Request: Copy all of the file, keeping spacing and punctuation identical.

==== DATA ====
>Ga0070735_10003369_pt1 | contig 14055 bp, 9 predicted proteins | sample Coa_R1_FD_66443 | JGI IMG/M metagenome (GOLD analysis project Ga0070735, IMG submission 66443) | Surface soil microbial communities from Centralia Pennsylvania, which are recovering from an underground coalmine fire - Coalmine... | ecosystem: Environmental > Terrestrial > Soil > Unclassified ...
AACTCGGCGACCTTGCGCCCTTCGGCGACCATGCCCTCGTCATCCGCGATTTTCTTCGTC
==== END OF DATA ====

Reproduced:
>Ga0070735_10003369_pt1 | contig 14055 bp, 9 predicted proteins | sample Coa_R1_FD_66443 | JGI IMG/M metagenome (GOLD analysis project Ga0070735, IMG submission 66443) | Surface soil microbial communities from Centralia Pennsylvania, which are recovering from an underground coalmine fire - Coalmine... | ecosystem: Environmental > Terrestrial > Soil > Unclassified ...
AACTCGGCGACCTTGCGCCCTTCGGCGACCATGCCCTCGTCATCCGCGATTTTCTTCGTC